Editorial: Tricked into doing the right thing — How the Alabama Legislature is creating a ‘real ethics’ bill
by The Anniston Star Editorial Board
Feb 06, 2014 | 2341 views |  0 comments | 28 28 recommendations | email to a friend | print
Senate President Pro Tem Del Marsh, R-Anniston speaks to the Senate on the final day of the regular legislative session at the Alabama Statehouse in Montgomery, Ala., Monday, May 20, 2013. The House rejected Gov. Robert Bentley's proposal to delay allowing private school tax credits for two years, and the Republican leader in the Senate predicted it would do the same before the midnight end of the 2013 legislative session. That sent it to the Senate, where Marsh said the Republican majority had the votes to block the Republican governor's delay and begin the tax credits immediately. Photo: Dave Martin/The Associated Press
Senate President Pro Tem Del Marsh, R-Anniston speaks to the Senate on the final day of the regular legislative session at the Alabama Statehouse in Montgomery, Ala., Monday, May 20, 2013. The House rejected Gov. Robert Bentley's proposal to delay allowing private school tax credits for two years, and the Republican leader in the Senate predicted it would do the same before the midnight end of the 2013 legislative session. That sent it to the Senate, where Marsh said the Republican majority had the votes to block the Republican governor's delay and begin the tax credits immediately. Photo: Dave Martin/The Associated Press
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Last year, Sen. Del Marsh, R-Anniston, explained the trickery surrounding the passage of the Alabama Accountability Act by saying it wouldn’t have passed if he had followed the spirit of the rules and allowed vigorous debate on the bill. So he tricked his colleagues to do what he felt was the right thing.

The other day, Marsh found himself on the losing end of an ethics bill vote that the victor explained in much the same way.

It started when Marsh, in a move roundly applauded, introduced a bill that would close a loophole in Alabama ethics regulations and make it impossible for legislators to retire or resign and immediately go to work as a lobbyist.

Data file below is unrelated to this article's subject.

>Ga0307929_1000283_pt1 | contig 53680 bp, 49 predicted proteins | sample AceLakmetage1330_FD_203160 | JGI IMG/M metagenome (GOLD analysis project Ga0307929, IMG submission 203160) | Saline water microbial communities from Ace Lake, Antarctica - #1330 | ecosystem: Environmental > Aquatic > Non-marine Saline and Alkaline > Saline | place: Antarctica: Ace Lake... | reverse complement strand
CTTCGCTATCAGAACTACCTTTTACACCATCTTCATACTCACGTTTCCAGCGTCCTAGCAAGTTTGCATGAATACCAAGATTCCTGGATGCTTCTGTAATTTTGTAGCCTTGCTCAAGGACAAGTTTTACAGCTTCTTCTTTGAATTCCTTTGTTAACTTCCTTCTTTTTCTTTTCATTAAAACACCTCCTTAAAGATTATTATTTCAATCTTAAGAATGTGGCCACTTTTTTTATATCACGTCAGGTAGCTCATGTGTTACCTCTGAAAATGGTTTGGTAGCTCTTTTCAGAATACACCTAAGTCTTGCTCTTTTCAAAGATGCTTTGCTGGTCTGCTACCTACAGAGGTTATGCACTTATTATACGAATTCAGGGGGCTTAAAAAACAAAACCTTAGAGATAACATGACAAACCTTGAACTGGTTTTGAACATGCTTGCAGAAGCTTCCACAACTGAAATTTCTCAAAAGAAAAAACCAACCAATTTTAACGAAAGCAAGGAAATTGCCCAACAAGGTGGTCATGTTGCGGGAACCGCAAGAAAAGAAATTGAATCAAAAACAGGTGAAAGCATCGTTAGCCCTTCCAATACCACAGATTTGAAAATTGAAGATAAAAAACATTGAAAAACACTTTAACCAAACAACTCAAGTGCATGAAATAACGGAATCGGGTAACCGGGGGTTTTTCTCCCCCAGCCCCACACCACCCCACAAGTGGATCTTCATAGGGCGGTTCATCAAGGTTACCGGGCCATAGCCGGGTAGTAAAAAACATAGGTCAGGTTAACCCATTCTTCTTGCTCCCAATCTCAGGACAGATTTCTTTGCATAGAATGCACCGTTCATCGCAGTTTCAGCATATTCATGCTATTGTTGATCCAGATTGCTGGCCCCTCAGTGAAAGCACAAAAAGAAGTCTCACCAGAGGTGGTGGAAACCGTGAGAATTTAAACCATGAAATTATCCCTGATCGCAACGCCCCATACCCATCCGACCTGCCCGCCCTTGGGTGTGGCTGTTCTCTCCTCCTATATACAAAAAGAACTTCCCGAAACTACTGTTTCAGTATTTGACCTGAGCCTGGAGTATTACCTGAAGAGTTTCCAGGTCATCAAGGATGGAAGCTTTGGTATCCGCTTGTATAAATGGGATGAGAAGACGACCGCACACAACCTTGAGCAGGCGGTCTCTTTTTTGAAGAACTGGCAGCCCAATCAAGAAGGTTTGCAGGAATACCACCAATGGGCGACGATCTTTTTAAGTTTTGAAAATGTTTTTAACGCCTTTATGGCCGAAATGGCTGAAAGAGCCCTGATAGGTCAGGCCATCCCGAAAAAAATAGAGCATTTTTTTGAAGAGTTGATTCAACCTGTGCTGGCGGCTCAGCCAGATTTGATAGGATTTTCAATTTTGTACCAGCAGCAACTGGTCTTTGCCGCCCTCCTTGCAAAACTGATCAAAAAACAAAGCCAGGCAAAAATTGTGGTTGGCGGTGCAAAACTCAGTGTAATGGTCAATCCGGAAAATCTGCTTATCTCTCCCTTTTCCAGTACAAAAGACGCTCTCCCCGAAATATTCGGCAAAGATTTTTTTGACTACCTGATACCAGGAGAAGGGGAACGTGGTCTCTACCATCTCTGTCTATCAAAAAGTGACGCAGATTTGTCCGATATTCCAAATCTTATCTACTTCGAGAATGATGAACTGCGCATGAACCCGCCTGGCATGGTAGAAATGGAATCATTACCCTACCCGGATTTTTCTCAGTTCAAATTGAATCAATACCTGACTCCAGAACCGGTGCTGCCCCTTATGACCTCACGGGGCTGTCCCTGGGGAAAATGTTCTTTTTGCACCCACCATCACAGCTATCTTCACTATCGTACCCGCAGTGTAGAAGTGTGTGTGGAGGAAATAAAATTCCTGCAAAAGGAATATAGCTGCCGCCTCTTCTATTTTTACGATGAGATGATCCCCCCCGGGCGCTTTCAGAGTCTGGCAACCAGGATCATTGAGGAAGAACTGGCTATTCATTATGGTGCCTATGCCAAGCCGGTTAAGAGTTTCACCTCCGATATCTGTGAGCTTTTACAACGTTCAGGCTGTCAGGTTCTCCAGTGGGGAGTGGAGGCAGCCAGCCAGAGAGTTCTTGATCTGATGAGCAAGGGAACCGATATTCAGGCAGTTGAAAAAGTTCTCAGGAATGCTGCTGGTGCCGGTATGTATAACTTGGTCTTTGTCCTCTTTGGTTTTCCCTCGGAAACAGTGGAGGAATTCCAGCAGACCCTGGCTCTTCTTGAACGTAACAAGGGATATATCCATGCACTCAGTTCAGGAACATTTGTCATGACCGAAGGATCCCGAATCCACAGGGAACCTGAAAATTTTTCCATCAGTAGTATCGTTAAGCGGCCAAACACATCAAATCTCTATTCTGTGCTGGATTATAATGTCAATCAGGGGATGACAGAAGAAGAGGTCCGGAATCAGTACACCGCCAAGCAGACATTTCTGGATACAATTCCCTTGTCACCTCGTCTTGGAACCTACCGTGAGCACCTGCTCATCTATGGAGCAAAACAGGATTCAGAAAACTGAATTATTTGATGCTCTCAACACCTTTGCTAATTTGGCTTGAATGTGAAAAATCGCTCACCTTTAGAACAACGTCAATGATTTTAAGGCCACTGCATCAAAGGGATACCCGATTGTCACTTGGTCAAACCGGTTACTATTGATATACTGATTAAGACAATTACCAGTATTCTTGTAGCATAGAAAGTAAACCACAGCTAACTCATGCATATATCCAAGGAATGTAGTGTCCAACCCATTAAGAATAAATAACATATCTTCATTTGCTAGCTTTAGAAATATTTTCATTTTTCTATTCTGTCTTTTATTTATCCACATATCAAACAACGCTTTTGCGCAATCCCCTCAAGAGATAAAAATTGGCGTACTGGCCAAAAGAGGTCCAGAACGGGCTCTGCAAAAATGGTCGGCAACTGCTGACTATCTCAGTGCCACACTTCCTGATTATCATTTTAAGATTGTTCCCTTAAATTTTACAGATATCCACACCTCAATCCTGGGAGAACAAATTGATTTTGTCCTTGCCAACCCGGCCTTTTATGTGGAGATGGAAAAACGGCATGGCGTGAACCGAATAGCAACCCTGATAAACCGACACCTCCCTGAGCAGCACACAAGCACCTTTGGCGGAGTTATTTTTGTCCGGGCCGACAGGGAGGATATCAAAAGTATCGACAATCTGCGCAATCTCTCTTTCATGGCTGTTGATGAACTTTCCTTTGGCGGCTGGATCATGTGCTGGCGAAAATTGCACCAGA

That was as far as Marsh wanted to go.

Sen. Hank Sanders, D-Selma, who reportedly had been working with Marsh, wanted to go farther. He introduced an amendment to the Marsh bill that would prohibit other public officials, as well as former governors or members of their families, from going immediately from office to lobbying.

Sanders did not stop there. His amendment also expanded the so-called “double-dipping law” to include more than state legislators, prohibited state contractors from giving campaign contributions and, horror of horrors, prohibited lawmakers from buying football tickets at prices not available to the general public.

Marsh, apparently caught off guard, asked Lt. Gov. Kay Ivey to block the amendment because it was not germane to the bill. Ivey, a good Republican team player, did as requested. But Democrats in the Senate protested, the Ivey ruling was put to a vote, and Ivey lost. The amendment was voted on, and it passed 33-0. The bill, as amended, also passed 33-0.

Some Republicans believe Sanders amended the original bill in an effort to kill it.

Sanders says he was only trying to make it a “real ethics” bill and feared that if he tried to push the additions through as a separate bill, the Republicans would vote it down because he was a Democrat.

So Sanders can say, as Marsh implied when the maneuvered the Alabama Accountability Act through the Senate, that he tricked his colleagues into doing the right thing.

Now the amended bill goes to the House, where it will test the seriousness of members of that chamber concerning “real ethics.”
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